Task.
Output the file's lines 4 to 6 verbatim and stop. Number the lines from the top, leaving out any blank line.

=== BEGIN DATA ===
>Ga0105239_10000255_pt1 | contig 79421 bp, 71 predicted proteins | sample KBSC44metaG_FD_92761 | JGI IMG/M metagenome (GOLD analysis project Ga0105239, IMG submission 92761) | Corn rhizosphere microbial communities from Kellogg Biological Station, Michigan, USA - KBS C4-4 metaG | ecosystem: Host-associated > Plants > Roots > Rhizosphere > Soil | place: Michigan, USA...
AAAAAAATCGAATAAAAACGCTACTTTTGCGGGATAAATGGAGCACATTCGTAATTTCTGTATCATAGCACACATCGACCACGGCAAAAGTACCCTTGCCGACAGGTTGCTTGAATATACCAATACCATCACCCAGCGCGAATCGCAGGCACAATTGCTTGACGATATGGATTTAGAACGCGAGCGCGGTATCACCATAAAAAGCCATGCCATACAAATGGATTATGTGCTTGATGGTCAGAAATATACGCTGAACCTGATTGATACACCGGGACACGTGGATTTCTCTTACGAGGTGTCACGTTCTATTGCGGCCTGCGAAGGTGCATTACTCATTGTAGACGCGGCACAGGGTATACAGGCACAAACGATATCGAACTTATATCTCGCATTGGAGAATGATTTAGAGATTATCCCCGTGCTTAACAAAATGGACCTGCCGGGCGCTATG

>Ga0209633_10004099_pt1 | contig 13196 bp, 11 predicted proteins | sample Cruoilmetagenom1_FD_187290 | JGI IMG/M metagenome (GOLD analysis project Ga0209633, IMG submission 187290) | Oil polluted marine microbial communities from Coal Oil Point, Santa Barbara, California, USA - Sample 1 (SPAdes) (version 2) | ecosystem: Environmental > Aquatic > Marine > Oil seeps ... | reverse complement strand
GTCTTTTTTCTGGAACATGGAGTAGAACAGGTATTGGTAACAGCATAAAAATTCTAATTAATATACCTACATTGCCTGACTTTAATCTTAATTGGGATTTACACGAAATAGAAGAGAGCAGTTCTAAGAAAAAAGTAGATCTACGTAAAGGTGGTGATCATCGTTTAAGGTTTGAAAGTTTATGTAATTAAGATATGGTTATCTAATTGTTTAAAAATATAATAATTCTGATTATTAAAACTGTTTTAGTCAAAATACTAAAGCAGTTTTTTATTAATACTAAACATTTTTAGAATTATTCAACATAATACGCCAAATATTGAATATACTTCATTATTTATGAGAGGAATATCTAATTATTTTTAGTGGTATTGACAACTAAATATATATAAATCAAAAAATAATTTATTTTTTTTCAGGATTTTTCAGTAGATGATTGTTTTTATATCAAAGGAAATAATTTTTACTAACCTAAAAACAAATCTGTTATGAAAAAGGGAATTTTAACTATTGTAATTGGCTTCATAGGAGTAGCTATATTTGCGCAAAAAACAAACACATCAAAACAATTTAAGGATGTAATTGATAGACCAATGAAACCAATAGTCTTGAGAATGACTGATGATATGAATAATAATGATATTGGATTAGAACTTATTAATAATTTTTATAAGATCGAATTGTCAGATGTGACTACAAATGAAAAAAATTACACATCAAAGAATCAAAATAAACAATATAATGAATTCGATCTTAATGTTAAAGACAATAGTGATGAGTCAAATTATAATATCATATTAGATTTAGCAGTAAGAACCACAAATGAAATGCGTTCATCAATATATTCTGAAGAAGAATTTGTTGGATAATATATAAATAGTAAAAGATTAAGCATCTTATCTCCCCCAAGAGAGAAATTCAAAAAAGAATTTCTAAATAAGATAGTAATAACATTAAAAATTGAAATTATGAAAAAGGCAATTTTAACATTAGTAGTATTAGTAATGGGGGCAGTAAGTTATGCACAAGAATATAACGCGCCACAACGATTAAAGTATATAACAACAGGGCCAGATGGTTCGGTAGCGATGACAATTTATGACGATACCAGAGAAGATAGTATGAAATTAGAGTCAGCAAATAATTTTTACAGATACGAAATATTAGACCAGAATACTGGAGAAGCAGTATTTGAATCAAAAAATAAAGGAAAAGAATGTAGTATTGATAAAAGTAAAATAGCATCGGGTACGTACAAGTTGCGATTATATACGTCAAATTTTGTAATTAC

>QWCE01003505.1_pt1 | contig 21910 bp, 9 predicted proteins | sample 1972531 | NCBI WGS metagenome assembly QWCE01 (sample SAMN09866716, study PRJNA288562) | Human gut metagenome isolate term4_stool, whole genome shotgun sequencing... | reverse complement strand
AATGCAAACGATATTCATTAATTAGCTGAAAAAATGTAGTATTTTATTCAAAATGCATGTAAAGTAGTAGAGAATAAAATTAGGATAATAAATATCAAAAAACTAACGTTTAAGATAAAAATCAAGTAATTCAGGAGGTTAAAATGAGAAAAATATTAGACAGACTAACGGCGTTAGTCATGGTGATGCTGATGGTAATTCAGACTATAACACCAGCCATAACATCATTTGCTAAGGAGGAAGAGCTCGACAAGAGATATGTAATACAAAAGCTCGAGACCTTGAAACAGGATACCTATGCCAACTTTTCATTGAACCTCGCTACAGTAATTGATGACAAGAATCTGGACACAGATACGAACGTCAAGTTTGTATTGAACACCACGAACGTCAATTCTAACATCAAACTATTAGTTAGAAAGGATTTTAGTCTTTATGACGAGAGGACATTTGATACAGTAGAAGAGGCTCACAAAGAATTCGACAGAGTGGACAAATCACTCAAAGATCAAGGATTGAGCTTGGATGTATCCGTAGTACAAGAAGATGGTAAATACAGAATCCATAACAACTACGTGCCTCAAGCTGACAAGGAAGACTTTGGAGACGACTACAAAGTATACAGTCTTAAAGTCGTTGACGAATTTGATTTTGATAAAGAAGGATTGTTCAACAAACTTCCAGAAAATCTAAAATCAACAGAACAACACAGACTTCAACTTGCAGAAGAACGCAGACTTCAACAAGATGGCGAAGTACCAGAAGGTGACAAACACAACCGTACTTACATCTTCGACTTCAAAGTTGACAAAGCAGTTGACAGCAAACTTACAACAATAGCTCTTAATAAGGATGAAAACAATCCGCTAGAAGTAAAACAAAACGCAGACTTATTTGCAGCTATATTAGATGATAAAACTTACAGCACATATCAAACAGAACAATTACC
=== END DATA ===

GTCTTTTTTCTGGAACATGGAGTAGAACAGGTATTGGTAACAGCATAAAAATTCTAATTAATATACCTACATTGCCTGACTTTAATCTTAATTGGGATTTACACGAAATAGAAGAGAGCAGTTCTAAGAAAAAAGTAGATCTACGTAAAGGTGGTGATCATCGTTTAAGGTTTGAAAGTTTATGTAATTAAGATATGGTTATCTAATTGTTTAAAAATATAATAATTCTGATTATTAAAACTGTTTTAGTCAAAATACTAAAGCAGTTTTTTATTAATACTAAACATTTTTAGAATTATTCAACATAATACGCCAAATATTGAATATACTTCATTATTTATGAGAGGAATATCTAATTATTTTTAGTGGTATTGACAACTAAATATATATAAATCAAAAAATAATTTATTTTTTTTCAGGATTTTTCAGTAGATGATTGTTTTTATATCAAAGGAAATAATTTTTACTAACCTAAAAACAAATCTGTTATGAAAAAGGGAATTTTAACTATTGTAATTGGCTTCATAGGAGTAGCTATATTTGCGCAAAAAACAAACACATCAAAACAATTTAAGGATGTAATTGATAGACCAATGAAACCAATAGTCTTGAGAATGACTGATGATATGAATAATAATGATATTGGATTAGAACTTATTAATAATTTTTATAAGATCGAATTGTCAGATGTGACTACAAATGAAAAAAATTACACATCAAAGAATCAAAATAAACAATATAATGAATTCGATCTTAATGTTAAAGACAATAGTGATGAGTCAAATTATAATATCATATTAGATTTAGCAGTAAGAACCACAAATGAAATGCGTTCATCAATATATTCTGAAGAAGAATTTGTTGGATAATATATAAATAGTAAAAGATTAAGCATCTTATCTCCCCCAAGAGAGAAATTCAAAAAAGAATTTCTAAATAAGATAGTAATAACATTAAAAATTGAAATTATGAAAAAGGCAATTTTAACATTAGTAGTATTAGTAATGGGGGCAGTAAGTTATGCACAAGAATATAACGCGCCACAACGATTAAAGTATATAACAACAGGGCCAGATGGTTCGGTAGCGATGACAATTTATGACGATACCAGAGAAGATAGTATGAAATTAGAGTCAGCAAATAATTTTTACAGATACGAAATATTAGACCAGAATACTGGAGAAGCAGTATTTGAATCAAAAAATAAAGGAAAAGAATGTAGTATTGATAAAAGTAAAATAGCATCGGGTACGTACAAGTTGCGATTATATACGTCAAATTTTGTAATTAC

>QWCE01003505.1_pt1 | contig 21910 bp, 9 predicted proteins | sample 1972531 | NCBI WGS metagenome assembly QWCE01 (sample SAMN09866716, study PRJNA288562) | Human gut metagenome isolate term4_stool, whole genome shotgun sequencing... | reverse complement strand
AATGCAAACGATATTCATTAATTAGCTGAAAAAATGTAGTATTTTATTCAAAATGCATGTAAAGTAGTAGAGAATAAAATTAGGATAATAAATATCAAAAAACTAACGTTTAAGATAAAAATCAAGTAATTCAGGAGGTTAAAATGAGAAAAATATTAGACAGACTAACGGCGTTAGTCATGGTGATGCTGATGGTAATTCAGACTATAACACCAGCCATAACATCATTTGCTAAGGAGGAAGAGCTCGACAAGAGATATGTAATACAAAAGCTCGAGACCTTGAAACAGGATACCTATGCCAACTTTTCATTGAACCTCGCTACAGTAATTGATGACAAGAATCTGGACACAGATACGAACGTCAAGTTTGTATTGAACACCACGAACGTCAATTCTAACATCAAACTATTAGTTAGAAAGGATTTTAGTCTTTATGACGAGAGGACATTTGATACAGTAGAAGAGGCTCACAAAGAATTCGACAGAGTGGACAAATCACTCAAAGATCAAGGATTGAGCTTGGATGTATCCGTAGTACAAGAAGATGGTAAATACAGAATCCATAACAACTACGTGCCTCAAGCTGACAAGGAAGACTTTGGAGACGACTACAAAGTATACAGTCTTAAAGTCGTTGACGAATTTGATTTTGATAAAGAAGGATTGTTCAACAAACTTCCAGAAAATCTAAAATCAACAGAACAACACAGACTTCAACTTGCAGAAGAACGCAGACTTCAACAAGATGGCGAAGTACCAGAAGGTGACAAACACAACCGTACTTACATCTTCGACTTCAAAGTTGACAAAGCAGTTGACAGCAAACTTACAACAATAGCTCTTAATAAGGATGAAAACAATCCGCTAGAAGTAAAACAAAACGCAGACTTATTTGCAGCTATATTAGATGATAAAACTTACAGCACATATCAAACAGAACAATTACC